Researchers are attempting to understand how the inflammatory response in the brain can increase the risk of diabetes. Building upon the recognition that predictable physiologic responses occur when food is presented, such as salivation, the scientists explored whether similar triggers also generate insulin production.

On July 5, 2022, the researchers published their findings in Cell Metabolism. They discovered that at the sight of food, interleukin 1 beta (IL-1B)—an inflammatory factor also involved in the immune response to attack pathogens—plays a significant role in mealtime insulin production and may open new doors for the treatment of diabetes.

It is well established that the sight and smell of food signals the pancreas to produce and release insulin, but researchers from the University of Basel and University Hospital Basel have discovered that IL-1B, an inflammatory factor responsible for attacking pathogens or in responding to tissue damage, also "regulated the activity of the hypothalamus in response to cephalic stimulation" and neurally mediated insulin secretion.

This IL-1B factor regulates the physiologic response to tissue damage and pathogens; however, it has also been associated with its additional role of glucose metabolism. The authors referenced the chronic activation of IL-1B in patients with metabolic syndrome as a catalyst to beta-cell toxicity and subsequent hallmark failure of these cells in type 2 diabetes. With this in mind, the researchers examined whether inhibitors against this inflammatory factor could be options for developing novel pharmacologic agents for the treatment of diabetes.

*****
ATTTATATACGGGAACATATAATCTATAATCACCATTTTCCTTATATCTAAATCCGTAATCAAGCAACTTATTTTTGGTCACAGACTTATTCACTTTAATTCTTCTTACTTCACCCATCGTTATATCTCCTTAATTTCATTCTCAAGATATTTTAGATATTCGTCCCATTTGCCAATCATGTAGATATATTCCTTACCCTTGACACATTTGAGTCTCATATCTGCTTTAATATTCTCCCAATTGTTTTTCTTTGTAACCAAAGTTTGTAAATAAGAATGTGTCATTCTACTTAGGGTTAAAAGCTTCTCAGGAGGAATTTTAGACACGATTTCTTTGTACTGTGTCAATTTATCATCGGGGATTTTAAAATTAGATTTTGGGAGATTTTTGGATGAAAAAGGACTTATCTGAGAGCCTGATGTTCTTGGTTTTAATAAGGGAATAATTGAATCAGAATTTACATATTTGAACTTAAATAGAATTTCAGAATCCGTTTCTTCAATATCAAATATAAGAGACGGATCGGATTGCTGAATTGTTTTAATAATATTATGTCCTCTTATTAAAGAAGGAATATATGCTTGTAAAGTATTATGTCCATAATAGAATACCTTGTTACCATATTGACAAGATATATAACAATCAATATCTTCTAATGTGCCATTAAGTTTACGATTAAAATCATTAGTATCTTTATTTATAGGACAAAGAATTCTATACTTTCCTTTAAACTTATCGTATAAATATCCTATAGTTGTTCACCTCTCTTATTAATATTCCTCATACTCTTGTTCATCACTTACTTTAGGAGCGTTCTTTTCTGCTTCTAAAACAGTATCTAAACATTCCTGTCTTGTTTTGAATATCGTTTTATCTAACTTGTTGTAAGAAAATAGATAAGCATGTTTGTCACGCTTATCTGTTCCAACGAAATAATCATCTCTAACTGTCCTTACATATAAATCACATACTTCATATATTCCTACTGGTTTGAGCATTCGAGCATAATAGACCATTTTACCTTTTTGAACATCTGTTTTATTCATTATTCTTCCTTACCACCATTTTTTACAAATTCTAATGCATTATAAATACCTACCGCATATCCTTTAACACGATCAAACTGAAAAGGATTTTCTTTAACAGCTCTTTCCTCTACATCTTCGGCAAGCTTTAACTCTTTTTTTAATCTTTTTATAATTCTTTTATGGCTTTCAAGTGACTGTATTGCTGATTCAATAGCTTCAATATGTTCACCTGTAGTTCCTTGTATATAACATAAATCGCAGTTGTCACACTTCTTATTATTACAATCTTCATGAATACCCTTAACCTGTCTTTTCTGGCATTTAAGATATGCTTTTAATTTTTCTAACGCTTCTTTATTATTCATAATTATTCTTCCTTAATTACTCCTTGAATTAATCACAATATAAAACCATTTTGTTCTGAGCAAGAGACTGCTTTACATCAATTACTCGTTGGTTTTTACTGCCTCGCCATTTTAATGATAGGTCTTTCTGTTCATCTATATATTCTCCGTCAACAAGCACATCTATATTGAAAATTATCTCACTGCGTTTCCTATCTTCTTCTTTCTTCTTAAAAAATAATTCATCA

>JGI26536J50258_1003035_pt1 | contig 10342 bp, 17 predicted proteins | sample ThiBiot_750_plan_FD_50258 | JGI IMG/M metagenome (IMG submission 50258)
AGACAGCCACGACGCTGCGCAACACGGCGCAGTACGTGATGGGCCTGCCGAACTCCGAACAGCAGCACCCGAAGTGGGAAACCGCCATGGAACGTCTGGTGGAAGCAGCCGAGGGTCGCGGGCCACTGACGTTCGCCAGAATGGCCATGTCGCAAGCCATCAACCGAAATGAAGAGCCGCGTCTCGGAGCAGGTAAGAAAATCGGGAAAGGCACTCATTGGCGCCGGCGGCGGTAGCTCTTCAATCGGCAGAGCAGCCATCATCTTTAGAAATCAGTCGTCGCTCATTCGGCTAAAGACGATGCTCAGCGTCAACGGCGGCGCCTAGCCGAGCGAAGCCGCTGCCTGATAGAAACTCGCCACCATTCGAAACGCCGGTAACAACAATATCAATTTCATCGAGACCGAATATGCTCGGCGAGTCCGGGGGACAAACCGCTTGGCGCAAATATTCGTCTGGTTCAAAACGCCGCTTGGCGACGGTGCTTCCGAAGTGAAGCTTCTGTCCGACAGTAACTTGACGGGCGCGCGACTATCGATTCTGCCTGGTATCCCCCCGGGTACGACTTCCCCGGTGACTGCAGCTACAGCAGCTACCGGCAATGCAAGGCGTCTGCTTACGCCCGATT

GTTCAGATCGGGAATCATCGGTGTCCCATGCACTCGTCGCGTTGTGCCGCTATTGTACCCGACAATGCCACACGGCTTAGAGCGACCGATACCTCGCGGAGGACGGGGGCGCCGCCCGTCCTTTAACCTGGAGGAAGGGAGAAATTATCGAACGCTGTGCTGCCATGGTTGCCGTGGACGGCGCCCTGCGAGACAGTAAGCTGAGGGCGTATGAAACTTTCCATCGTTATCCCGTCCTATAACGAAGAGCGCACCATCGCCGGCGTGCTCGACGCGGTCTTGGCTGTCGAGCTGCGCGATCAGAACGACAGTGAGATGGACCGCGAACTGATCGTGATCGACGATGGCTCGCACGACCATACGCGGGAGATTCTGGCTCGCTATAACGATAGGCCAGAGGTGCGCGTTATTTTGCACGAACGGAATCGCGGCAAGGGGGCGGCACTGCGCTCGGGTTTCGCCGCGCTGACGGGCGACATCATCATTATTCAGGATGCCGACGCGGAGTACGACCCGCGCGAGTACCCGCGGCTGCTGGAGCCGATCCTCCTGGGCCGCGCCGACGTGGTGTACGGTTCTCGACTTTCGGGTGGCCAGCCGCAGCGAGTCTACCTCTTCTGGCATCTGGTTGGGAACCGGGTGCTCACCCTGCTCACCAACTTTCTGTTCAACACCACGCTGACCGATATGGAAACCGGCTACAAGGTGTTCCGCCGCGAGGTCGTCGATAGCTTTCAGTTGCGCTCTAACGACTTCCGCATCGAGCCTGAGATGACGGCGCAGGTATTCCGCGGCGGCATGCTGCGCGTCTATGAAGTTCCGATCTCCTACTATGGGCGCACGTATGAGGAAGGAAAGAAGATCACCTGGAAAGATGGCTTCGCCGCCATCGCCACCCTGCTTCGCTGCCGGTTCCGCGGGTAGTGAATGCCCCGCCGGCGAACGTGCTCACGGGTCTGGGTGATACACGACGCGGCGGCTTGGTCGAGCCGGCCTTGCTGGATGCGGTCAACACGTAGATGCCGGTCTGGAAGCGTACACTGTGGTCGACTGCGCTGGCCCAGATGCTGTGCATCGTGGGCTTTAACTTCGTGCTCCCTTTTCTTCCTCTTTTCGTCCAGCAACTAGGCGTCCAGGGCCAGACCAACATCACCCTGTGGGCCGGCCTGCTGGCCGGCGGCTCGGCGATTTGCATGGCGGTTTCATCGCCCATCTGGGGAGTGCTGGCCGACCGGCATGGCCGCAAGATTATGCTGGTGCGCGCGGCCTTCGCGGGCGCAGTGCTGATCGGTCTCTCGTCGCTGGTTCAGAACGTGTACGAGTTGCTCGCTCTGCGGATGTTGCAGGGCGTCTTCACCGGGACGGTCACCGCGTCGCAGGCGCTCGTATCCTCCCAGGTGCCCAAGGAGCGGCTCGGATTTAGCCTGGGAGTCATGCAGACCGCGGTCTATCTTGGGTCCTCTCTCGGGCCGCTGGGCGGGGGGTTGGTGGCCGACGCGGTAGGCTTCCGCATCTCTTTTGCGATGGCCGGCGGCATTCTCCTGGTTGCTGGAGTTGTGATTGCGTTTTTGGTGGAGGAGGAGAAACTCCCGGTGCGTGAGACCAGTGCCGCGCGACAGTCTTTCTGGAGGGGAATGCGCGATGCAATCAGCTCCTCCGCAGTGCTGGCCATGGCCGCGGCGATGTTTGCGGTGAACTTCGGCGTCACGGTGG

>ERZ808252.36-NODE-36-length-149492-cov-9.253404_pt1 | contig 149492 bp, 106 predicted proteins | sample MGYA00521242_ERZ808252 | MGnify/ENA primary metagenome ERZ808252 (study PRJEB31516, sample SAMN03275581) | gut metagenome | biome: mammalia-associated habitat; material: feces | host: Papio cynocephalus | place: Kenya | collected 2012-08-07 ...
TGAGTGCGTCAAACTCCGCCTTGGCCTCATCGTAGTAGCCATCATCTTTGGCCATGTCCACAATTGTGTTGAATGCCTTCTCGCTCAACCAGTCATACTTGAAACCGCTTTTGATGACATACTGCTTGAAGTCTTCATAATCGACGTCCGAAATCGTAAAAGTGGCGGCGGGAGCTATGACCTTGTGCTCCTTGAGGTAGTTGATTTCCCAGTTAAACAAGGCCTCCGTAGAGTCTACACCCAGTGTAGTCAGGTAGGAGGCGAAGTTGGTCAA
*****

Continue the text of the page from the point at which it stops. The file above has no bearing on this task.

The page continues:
According to lead author, Professor Marc Donath from the Department of Biomedicine and the Clinic of Endocrinology, and other colleagues involved in the study, "The fact that this inflammatory factor is responsible for a considerable proportion of normal insulin secretion in healthy individuals is surprising, because it's also involved in the development of type 2 diabetes."

The researchers highlighted that the key findings of their study included that the initial phase of insulin secretion is regulated by the vagus nerve and not because of the stimulation of pancreatic beta cells. Additionally, IL-1B was recently shown to stimulate postprandial insulin secretion via an incretin-like effect that does involve neuronal transmission.

The researchers reported that the initial insulin release—the cephalic phase—is mediated by IL-1B, which originates from microglia, and subsequently regulates both the activity of the hypothalamus as well as inducing insulin secretion. The researchers emphasized that they observed impaired insulin release during the cephalic phase in both obese humans and obese mice, which they attributed to dysregulation in IL-1B signaling.

The authors wrote that their "findings attribute a regulatory role to IL-1B in the integration of nutrient-derived sensory information, subsequent neuronally mediated insulin secretion, and the dysregulation of autonomic cephalic phase responses in obesity."

Dr. Donath concluded, "Our results indicate that IL-1B plays an important role in linking up sensory information such as the sight and smell of a meal with subsequent neurally mediated insulin secretion—and in regulating this connection."

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